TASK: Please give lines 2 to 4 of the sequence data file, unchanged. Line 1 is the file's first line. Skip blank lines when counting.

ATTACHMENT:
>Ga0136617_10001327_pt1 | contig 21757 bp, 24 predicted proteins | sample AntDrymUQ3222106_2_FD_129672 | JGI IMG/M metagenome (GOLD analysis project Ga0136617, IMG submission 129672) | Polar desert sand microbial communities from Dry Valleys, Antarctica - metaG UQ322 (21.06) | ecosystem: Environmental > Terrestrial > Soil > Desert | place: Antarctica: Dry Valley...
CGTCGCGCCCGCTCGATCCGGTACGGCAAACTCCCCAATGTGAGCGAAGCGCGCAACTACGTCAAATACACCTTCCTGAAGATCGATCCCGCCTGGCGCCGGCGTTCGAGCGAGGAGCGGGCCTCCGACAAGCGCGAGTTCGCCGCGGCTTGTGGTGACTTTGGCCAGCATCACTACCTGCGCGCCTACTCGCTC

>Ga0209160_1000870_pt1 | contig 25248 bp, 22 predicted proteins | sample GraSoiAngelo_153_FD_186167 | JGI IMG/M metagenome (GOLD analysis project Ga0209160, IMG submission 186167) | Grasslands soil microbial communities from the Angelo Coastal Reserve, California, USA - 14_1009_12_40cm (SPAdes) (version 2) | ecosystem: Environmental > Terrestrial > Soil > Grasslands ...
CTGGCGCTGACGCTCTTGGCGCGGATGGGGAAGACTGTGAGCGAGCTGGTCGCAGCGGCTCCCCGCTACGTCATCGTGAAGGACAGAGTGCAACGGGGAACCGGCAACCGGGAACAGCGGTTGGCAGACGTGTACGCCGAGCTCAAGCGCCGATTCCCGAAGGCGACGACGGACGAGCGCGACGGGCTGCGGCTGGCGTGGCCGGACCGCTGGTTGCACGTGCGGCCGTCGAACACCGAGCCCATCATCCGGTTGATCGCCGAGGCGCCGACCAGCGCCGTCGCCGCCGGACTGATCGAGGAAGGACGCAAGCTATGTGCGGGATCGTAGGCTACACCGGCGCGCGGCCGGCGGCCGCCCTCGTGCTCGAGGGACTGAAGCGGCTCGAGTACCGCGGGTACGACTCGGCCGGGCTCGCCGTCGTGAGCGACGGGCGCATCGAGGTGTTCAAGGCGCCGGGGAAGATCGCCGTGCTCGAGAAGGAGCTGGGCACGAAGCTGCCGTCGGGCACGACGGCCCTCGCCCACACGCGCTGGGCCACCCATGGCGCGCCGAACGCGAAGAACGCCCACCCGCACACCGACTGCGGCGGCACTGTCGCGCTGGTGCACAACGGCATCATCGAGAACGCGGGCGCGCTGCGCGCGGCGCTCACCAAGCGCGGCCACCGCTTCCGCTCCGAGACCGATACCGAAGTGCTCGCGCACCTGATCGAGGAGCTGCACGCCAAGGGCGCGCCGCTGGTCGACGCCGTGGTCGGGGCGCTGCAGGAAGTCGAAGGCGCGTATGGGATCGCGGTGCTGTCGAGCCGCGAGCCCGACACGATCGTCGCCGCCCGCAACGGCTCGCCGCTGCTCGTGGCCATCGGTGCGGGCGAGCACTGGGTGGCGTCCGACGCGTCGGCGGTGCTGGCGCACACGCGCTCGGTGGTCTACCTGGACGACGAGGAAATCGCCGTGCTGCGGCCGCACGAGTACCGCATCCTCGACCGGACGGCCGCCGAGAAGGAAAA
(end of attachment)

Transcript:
CGTCGCGCCCGCTCGATCCGGTACGGCAAACTCCCCAATGTGAGCGAAGCGCGCAACTACGTCAAATACACCTTCCTGAAGATCGATCCCGCCTGGCGCCGGCGTTCGAGCGAGGAGCGGGCCTCCGACAAGCGCGAGTTCGCCGCGGCTTGTGGTGACTTTGGCCAGCATCACTACCTGCGCGCCTACTCGCTC

>Ga0209160_1000870_pt1 | contig 25248 bp, 22 predicted proteins | sample GraSoiAngelo_153_FD_186167 | JGI IMG/M metagenome (GOLD analysis project Ga0209160, IMG submission 186167) | Grasslands soil microbial communities from the Angelo Coastal Reserve, California, USA - 14_1009_12_40cm (SPAdes) (version 2) | ecosystem: Environmental > Terrestrial > Soil > Grasslands ...
CTGGCGCTGACGCTCTTGGCGCGGATGGGGAAGACTGTGAGCGAGCTGGTCGCAGCGGCTCCCCGCTACGTCATCGTGAAGGACAGAGTGCAACGGGGAACCGGCAACCGGGAACAGCGGTTGGCAGACGTGTACGCCGAGCTCAAGCGCCGATTCCCGAAGGCGACGACGGACGAGCGCGACGGGCTGCGGCTGGCGTGGCCGGACCGCTGGTTGCACGTGCGGCCGTCGAACACCGAGCCCATCATCCGGTTGATCGCCGAGGCGCCGACCAGCGCCGTCGCCGCCGGACTGATCGAGGAAGGACGCAAGCTATGTGCGGGATCGTAGGCTACACCGGCGCGCGGCCGGCGGCCGCCCTCGTGCTCGAGGGACTGAAGCGGCTCGAGTACCGCGGGTACGACTCGGCCGGGCTCGCCGTCGTGAGCGACGGGCGCATCGAGGTGTTCAAGGCGCCGGGGAAGATCGCCGTGCTCGAGAAGGAGCTGGGCACGAAGCTGCCGTCGGGCACGACGGCCCTCGCCCACACGCGCTGGGCCACCCATGGCGCGCCGAACGCGAAGAACGCCCACCCGCACACCGACTGCGGCGGCACTGTCGCGCTGGTGCACAACGGCATCATCGAGAACGCGGGCGCGCTGCGCGCGGCGCTCACCAAGCGCGGCCACCGCTTCCGCTCCGAGACCGATACCGAAGTGCTCGCGCACCTGATCGAGGAGCTGCACGCCAAGGGCGCGCCGCTGGTCGACGCCGTGGTCGGGGCGCTGCAGGAAGTCGAAGGCGCGTATGGGATCGCGGTGCTGTCGAGCCGCGAGCCCGACACGATCGTCGCCGCCCGCAACGGCTCGCCGCTGCTCGTGGCCATCGGTGCGGGCGAGCACTGGGTGGCGTCCGACGCGTCGGCGGTGCTGGCGCACACGCGCTCGGTGGTCTACCTGGACGACGAGGAAATCGCCGTGCTGCGGCCGCACGAGTACCGCATCCTCGACCGGACGGCCGCCGAGAAGGAAAA